Birmingham City 0 Portsmouth 2: Echoes of McClaren as Kingson hands Pompey points

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Carson Yeung, the Hong Kong businessman whose takeover of Birmingham City is becoming ever more protracted, was due here yesterday to watch the club's first match of the post-Steve Bruce era. He did not turn up. Maybe he knew better.

Against a Portsmouth side whose own manager, Harry Redknapp, has been enthusiastically touted for the vacant England post, Birmingham's caretaker manager, Eric Black, who may yet be joining his old boss at Wigan, found himself replicating the misjudgement of another former No 2 in midweek after gambling on a goalkeeper.

Once again, it was Croatia's Niko Kranjcar who contributed to the damage. Black's decision to give the Ghanaian, Richard Kingson, a first Premier League appearance in place of Maik Taylor, who played for Northern Ireland in Spain on Wednesday, went horribly awry soon after the half-hour as the 29-year-old – who had only previously played two Carling Cup games – let a shot from Sulley Muntari roll under his body for an unwarranted Portsmouth lead.

And Kingson's discomfiture was compounded in the 82nd minute when Kranjcar drove home a free-kick high across and past him from well outside the box. "Hands up," said Black. "I picked him for the team on merit. Maik had been on international duty, and I thought Kingson had been looking good. He's made an error, and no one is more disappointed than he is."

Black remained neutral about his prospects of taking over permanently, and about the prospect of working under his old Aberdeen team-mate, Alex McLeish, following reports that Birmingham, having been turned down by Spurs' ex-manager Martin Jol and the man who led Italy to the World Cup, Marcello Lippi, have sought permission from the Scottish FA to approach the Scot. Redknapp, characteristically, was more forthcoming.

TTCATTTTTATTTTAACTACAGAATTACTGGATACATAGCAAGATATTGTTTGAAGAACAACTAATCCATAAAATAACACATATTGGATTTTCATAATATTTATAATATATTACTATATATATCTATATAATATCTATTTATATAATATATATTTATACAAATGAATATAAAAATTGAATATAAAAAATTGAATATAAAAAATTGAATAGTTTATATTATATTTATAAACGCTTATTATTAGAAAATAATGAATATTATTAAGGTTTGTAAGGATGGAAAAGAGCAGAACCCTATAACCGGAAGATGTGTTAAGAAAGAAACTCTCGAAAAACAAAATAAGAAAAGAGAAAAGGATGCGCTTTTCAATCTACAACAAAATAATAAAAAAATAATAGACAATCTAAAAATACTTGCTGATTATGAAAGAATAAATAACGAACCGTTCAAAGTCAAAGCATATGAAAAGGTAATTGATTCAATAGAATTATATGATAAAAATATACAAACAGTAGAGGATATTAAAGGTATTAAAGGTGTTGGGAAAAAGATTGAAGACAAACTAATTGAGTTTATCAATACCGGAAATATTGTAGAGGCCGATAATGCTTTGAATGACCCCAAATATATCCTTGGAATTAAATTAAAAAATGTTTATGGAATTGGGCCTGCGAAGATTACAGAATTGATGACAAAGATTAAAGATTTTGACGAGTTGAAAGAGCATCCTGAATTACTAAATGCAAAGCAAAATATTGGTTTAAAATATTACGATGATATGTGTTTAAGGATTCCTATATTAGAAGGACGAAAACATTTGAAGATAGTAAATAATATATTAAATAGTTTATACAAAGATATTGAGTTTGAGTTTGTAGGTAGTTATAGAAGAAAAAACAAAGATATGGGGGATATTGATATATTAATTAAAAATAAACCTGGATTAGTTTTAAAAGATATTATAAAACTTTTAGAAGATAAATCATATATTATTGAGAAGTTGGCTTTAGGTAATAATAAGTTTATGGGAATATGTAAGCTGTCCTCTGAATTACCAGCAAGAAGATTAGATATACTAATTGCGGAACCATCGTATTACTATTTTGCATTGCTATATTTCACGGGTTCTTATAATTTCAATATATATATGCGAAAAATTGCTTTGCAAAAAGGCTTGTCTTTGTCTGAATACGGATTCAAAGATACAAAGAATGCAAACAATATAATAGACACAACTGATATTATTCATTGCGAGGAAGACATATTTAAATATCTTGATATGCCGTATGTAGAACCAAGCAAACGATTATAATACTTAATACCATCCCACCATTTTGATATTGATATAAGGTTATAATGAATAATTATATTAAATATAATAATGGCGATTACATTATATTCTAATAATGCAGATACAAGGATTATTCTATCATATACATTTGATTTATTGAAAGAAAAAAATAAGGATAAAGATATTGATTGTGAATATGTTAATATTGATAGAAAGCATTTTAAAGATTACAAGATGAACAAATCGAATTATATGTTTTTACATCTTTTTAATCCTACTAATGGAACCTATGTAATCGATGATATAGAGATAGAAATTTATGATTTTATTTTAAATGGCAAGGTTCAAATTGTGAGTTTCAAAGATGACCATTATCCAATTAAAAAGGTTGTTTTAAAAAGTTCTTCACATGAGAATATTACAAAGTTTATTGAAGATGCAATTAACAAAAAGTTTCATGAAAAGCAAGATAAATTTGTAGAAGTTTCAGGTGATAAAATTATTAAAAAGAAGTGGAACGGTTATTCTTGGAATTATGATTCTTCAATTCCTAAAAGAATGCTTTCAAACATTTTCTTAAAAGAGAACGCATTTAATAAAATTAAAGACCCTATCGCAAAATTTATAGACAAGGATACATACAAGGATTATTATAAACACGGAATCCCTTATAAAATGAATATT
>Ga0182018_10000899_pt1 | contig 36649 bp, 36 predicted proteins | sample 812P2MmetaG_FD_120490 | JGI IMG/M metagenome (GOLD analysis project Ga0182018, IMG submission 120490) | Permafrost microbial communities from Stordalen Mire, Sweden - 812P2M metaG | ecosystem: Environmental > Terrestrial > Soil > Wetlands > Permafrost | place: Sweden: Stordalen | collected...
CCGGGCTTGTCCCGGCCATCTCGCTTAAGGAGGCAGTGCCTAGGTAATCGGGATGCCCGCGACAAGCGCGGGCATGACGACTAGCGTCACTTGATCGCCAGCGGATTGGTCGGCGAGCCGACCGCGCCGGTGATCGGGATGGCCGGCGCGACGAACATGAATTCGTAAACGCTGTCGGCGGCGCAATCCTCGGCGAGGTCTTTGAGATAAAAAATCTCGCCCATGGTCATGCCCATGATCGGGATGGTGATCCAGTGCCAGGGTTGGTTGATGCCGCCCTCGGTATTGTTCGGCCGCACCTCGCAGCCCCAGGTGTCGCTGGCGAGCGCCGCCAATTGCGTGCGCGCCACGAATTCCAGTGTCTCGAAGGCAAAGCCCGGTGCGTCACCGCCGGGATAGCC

Although he played down the suggestion that he might become England manager – "I don't think so. I've never really expected to be offered it" – he became animated on the subject of those who have apparently turned down the possibility. "To be a Premiership manager is a dream, but to manage your country is an even greater dream," he said. "But I can't see any English manager turning down the offer if it was made. You'd almost have to be a traitor, wouldn't you?"

The St Andrew's faithful voiced their own views on managerial issues midway through an energetic but largely uneventful first half as the cry went up: "We want Mourinho." They could have been forgiven a touch of jaundice after the ludicrously muddled events at the club in the previous week.

The Singing The Blues fans website currently offers numerous agonised comments – "Only at the home of BCFC could this farce happen... what a sorry mess," reads one entry, while another contributor reflects: "I fear the worst – or is that being too optimistic?" Any cause for optimism was given a hefty boot after 34 minutes as Liam Ridgewell's intervention to dispossess Benjani Mwaruwari on the edge of the box unwittingly set up Muntari for a near post shot which eventually rolled past his fellow Ghanaian.

With 16 minutes left, Birmingham's frustration grew as Ridgewell, of all people, burst past Sol Campbell into the box, only to be dispossessed by a sliding tackle from Noe Pamarot. Within three minutes, Ridgewell had driven home a shot from the edge of the box, only to be ruled offside. It seemed unfair.